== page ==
I know and believe greatly in the power of the mind. When understood and harnessed for the good, it has great potential and in this case, I am choosing the thoughts that will bring me healing as quickly as possible but only as it can be sustained.

Impatience, for me, is a great hurdle and I still need a lot of gentle encouragement to be patient with me and extend the same “courtesy in time to [me] as I do to others” as I was recently encouraged to do. I'm working on it, and it will take time, and there is absolutely nothing I can do to rush it except live. Hopefully I won't need too many more experiences like this, that literally force me to stop everything and wait until I can carry on. But, if that is what it takes for me to learn my lesson thoroughly, I'll remain open to it.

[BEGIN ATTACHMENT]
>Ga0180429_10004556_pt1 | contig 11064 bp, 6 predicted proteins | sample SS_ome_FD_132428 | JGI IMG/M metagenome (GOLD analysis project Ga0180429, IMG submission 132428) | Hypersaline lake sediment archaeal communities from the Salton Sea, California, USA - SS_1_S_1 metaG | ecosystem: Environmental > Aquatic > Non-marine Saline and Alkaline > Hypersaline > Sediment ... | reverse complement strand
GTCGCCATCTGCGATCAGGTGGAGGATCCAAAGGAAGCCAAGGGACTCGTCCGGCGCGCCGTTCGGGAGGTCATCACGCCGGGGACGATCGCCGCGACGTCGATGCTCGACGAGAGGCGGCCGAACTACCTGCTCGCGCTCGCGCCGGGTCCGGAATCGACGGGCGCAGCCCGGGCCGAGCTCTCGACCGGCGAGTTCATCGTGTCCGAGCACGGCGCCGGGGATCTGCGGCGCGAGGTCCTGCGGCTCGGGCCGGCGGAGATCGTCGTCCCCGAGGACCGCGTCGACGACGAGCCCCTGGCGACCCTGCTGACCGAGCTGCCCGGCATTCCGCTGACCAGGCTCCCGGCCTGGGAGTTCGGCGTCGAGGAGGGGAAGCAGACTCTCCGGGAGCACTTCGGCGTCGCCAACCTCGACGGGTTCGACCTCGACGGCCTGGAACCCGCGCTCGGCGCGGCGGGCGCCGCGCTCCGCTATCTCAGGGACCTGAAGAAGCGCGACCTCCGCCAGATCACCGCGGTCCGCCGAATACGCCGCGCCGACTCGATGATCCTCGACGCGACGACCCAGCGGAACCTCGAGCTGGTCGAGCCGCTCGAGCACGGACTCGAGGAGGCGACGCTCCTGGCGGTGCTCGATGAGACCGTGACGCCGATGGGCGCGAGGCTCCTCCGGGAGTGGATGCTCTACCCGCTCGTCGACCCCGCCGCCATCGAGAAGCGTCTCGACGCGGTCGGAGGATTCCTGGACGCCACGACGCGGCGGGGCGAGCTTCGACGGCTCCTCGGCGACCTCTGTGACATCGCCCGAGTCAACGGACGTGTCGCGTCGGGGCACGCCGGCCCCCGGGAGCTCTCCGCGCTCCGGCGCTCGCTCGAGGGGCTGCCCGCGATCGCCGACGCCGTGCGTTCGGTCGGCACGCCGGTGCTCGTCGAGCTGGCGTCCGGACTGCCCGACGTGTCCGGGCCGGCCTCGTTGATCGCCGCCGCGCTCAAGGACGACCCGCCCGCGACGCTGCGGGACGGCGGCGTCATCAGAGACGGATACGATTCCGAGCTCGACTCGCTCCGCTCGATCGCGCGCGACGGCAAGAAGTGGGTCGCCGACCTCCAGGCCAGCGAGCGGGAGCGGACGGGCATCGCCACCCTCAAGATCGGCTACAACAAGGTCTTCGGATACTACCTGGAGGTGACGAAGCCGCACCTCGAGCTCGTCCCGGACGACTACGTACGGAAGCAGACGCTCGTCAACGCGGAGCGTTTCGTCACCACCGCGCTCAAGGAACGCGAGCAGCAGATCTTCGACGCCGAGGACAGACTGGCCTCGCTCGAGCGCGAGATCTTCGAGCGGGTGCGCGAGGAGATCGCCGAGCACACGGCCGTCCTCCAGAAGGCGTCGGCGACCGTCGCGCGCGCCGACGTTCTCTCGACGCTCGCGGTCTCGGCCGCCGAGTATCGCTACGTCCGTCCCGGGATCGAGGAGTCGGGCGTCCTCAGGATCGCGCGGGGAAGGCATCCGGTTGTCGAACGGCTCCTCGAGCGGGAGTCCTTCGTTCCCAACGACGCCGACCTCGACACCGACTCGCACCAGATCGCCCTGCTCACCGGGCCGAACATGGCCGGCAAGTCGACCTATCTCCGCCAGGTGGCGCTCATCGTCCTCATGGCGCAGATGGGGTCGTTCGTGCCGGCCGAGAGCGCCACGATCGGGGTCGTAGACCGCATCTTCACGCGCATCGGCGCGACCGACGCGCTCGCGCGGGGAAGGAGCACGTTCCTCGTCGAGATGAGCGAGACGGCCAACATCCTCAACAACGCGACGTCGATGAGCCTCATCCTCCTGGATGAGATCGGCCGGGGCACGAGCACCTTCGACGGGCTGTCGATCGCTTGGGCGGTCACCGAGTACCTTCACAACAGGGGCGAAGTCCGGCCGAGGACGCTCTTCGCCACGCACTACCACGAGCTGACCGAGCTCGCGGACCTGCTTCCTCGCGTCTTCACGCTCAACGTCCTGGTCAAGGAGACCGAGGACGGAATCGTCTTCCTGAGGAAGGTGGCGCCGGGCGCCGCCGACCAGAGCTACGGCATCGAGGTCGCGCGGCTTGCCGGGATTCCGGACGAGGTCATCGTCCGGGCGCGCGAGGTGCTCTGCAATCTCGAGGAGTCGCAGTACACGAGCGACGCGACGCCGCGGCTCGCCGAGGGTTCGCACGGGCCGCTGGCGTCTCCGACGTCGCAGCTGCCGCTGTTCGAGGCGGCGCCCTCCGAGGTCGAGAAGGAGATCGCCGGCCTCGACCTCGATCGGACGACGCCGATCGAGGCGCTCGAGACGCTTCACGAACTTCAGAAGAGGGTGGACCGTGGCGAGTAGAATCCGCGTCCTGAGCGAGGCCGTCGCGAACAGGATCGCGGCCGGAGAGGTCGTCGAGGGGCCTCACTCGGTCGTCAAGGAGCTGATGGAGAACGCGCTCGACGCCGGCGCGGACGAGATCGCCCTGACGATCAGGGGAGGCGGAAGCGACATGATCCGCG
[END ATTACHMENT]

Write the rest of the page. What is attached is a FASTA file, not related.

In the meantime, I suppose it's time to do unto myself as I would do unto others.


Monday, July 9, 2012

Longest post maybe ever. Injury, benzos, and life

I write this as flat on my back as I can be an still see the computer screen. While engaging in perhaps my current favourite activity – squash – I incurred a back injury. The doctor says it's just a pulled muscle and fingers crossed that he is right. This is day 3 spent mainly horizontal and I'm getting rather restless.

However, there is an abundance of lessons to be learned from this situation and it has given me much to write about.

I have focused as of late on writing mostly about concepts and thoughts and thought patterns and steered clear of very specific personal experiences but today, I'm going to share some specifics. They will all come together but let's start with some background...